Our Children

I’m sure everyone has heard about the Sandy Elementary School shooting and before I continue this blog, I want to say that all of my love goes out to those affected and those who lost their lives, young and old alike and I hope everyone who reads anything about this horrific event does the same.  Take a moment to realize how blessed you are in your life, especially if you have children who are safe at home with you now.

My Facebook exploded with messages mourning the loss of lives of children and teachers alike and even now, photos are coming out with captions and discussions about gun laws and metal health programs are appearing all over my social media.  I think this is fantastic, we need change and unfortunately moments like these do bring people together because everyone understands the loss of someone they love and can understand the atrocity of taking a life, especially a child.

However this also saddens me and this is what I want to talk about.  I want to point out first that I’m not making the tragedy the happened mean any less to people and this blog isn’t really about Sandy Elementary School specifically.

The reason it break my heart is because we have children dying every day and not from hunger or anything like that, they are shot.  This year Heaven Sutton who was 7 years old was shot in the back while she was outside with her mother in Chicago, she was eagerly awaiting her trip to Disney World, and Aliyah Shell who was 6 years old was shot and killed in front of her mother on her front porch in the Chicago neighborhood of Little Village.  Those neighborhoods cried and mourned, even those who don’t know those children, just like we cry for those who died at Sandy Elementary School.

Even when I talked about this with friends, half of them knew nothing of these deaths and the other half saw it on the news and “Oh yeah that little girl, that is so sad!!”  Where are the Facebook posts?  Where are the arguments about gun violence and inner city violence?  Where are the photos of these little girls with heartfelt sayings and candles on my social media pages?

Our nation shares tears with the families affected by Sandy and they should because this affects all of us because our people, our children have suffered a loss so great, nothing will be able to fill that void in their life and we feel for that.  The nation didn’t share tears for Aliyah and Heaven, not even half of the Chicagoland area did.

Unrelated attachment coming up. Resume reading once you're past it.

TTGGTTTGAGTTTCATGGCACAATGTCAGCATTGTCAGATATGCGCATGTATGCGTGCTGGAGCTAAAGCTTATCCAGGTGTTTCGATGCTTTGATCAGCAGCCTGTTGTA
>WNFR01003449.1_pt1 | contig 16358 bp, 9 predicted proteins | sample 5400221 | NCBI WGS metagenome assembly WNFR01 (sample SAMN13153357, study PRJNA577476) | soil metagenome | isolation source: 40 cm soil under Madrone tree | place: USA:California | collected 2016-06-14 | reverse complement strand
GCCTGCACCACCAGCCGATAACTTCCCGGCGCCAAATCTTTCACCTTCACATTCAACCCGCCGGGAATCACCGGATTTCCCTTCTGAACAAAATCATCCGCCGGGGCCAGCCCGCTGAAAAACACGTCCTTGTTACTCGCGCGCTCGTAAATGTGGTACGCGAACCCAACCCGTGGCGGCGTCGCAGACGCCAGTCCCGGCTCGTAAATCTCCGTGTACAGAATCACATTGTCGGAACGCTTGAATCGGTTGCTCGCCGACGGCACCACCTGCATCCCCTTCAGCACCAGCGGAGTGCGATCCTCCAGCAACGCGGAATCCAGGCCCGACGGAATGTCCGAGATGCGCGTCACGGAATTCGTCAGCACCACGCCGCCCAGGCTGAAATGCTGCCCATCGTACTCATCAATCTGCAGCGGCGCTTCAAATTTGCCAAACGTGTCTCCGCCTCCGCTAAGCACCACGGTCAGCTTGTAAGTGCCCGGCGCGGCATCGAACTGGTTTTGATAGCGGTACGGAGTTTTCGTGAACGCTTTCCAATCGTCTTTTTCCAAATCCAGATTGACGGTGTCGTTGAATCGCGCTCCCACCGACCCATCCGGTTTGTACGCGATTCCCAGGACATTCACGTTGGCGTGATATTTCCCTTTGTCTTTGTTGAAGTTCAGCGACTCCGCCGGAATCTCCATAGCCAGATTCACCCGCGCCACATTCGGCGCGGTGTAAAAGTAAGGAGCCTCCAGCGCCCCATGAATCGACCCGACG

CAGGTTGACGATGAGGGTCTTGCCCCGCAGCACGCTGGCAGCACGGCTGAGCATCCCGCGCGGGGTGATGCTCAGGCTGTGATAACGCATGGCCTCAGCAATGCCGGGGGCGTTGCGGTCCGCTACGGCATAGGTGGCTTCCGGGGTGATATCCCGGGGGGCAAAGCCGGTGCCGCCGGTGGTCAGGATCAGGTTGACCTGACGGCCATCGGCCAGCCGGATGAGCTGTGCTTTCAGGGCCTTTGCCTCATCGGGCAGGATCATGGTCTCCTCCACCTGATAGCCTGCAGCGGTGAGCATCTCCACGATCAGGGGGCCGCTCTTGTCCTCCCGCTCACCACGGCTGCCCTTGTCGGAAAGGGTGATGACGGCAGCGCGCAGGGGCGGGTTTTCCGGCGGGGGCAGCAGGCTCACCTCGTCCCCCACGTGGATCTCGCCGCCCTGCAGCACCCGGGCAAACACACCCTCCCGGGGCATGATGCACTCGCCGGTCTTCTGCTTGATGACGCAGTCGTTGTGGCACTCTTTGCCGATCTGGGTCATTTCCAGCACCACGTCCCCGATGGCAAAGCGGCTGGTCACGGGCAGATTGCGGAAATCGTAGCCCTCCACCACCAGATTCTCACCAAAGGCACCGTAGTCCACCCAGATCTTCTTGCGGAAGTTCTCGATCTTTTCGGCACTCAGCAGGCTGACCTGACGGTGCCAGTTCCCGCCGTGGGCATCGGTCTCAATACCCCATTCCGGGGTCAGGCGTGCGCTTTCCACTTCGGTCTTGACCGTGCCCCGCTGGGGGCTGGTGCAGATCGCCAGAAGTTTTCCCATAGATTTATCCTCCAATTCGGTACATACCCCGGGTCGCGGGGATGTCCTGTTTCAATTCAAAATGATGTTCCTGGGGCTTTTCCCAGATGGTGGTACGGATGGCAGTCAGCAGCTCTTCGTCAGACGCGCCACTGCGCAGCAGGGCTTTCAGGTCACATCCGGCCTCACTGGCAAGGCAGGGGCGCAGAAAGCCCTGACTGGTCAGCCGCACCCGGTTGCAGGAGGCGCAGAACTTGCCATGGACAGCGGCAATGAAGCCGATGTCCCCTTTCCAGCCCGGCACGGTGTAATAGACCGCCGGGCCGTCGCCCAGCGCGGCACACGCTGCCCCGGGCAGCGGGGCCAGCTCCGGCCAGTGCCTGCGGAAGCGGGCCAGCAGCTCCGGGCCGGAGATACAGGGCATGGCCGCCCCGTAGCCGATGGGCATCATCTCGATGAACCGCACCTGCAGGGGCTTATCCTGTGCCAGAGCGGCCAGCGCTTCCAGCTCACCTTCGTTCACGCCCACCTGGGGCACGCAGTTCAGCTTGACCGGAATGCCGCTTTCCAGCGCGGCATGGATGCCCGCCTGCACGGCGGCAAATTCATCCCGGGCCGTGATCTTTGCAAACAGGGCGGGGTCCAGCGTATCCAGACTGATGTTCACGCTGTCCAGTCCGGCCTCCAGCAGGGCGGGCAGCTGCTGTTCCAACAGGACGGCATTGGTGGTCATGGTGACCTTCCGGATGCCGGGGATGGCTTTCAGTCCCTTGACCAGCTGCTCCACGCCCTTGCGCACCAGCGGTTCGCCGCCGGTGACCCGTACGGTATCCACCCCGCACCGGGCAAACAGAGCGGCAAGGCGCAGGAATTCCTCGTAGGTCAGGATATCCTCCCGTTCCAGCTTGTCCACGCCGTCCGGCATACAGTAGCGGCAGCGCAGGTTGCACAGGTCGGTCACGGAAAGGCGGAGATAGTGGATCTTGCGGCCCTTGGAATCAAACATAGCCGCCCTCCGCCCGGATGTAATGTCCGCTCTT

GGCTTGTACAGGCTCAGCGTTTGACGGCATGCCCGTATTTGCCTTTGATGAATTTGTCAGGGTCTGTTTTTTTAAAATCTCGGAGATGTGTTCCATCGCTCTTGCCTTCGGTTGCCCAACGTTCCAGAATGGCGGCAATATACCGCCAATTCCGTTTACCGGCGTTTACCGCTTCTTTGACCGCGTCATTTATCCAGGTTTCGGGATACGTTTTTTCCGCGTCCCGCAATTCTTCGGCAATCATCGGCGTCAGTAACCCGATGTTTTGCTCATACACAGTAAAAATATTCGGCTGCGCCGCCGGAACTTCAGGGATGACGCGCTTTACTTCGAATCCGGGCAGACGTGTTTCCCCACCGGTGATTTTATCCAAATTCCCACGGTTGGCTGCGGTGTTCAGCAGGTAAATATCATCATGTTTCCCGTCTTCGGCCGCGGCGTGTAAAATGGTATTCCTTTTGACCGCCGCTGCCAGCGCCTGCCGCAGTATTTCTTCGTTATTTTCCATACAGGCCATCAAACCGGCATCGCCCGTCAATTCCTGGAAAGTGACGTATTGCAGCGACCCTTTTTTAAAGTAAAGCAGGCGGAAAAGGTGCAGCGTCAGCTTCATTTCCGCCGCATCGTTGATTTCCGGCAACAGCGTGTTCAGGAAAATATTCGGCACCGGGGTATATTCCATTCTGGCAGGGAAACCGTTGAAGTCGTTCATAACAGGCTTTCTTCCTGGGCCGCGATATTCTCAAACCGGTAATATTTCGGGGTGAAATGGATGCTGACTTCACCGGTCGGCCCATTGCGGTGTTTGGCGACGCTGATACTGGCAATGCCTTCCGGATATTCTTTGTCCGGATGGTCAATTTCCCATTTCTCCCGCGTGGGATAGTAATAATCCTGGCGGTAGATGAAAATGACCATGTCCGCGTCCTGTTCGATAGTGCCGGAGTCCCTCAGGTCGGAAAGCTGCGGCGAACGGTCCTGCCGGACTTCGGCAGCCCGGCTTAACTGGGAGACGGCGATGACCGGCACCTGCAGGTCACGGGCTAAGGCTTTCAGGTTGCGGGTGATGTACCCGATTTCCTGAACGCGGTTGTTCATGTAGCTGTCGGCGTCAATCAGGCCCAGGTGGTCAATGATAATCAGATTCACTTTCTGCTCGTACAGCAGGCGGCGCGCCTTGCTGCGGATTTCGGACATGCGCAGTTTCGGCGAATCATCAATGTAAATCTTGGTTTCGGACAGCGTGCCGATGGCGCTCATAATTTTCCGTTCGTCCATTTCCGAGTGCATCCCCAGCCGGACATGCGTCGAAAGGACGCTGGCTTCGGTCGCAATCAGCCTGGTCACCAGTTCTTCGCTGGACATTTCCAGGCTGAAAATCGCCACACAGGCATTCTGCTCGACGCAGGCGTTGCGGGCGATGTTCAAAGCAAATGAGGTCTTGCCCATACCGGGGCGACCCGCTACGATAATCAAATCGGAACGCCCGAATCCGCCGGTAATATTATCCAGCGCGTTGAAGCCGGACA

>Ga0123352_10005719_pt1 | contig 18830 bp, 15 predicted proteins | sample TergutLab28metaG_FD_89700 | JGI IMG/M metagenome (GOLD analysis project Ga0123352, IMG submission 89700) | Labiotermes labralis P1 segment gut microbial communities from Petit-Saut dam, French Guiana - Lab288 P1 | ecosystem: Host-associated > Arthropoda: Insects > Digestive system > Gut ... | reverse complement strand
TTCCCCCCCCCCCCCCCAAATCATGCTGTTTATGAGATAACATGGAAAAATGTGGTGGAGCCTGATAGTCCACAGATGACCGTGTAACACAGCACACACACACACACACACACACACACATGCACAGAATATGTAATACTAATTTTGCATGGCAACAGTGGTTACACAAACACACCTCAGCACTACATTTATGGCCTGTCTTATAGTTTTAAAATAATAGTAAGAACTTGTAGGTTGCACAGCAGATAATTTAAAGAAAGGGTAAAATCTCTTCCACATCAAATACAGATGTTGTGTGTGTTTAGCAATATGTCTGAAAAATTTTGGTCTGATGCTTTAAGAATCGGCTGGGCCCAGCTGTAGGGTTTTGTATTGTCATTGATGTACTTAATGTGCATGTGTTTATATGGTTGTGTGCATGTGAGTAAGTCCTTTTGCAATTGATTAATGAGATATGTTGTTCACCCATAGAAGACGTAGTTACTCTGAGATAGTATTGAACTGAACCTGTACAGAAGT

It brings me to tears because Chicago isn’t the only place where this happens, where our children can’t play outside for fear of bullets that have no names, where part of a generation is already lost and will either be killed by affiliation with a group or die for being innocent and in the wrong place at the wrong time.

For those of you who live in Chicago, I’d highly recommend visiting the Memorial in the Roseland Neighborhood located at 117th Street and Michigan Avenue (click here for the article).  This was created by a wonderful organization called Kids off the Block (click here for their Facebook and here for their website) after the death of Blair Holt who was 16 when she was shot while trying to shield her friend from gunfire on a CTA bus.  They are rebuilding the memorial for the 10th time to include all 376 name of children and young adults who have been killed in Chicago since 2007.

The tragedy at Sandy Elementary should never happen to anyone, anywhere and people should be crying in memory and screaming for changes. Along with this horrific event, don’t forget to share you love, outrage, tears and voice with all of those children who have been shot and killed all over this country and the world. Cry for the Aliyahs and Heavens, cry out in anger of the situations they lived in, cry out in pain for the loss of innocence, cry out for the injustice of the deaths of those Aliyahs and Heavens and Sandy Elementary School children and teachers.

We all have the power to make a difference and demand change, we just can’t wait for something as bad as Sandy to wake our entire nation up, we shouldn’t have to.


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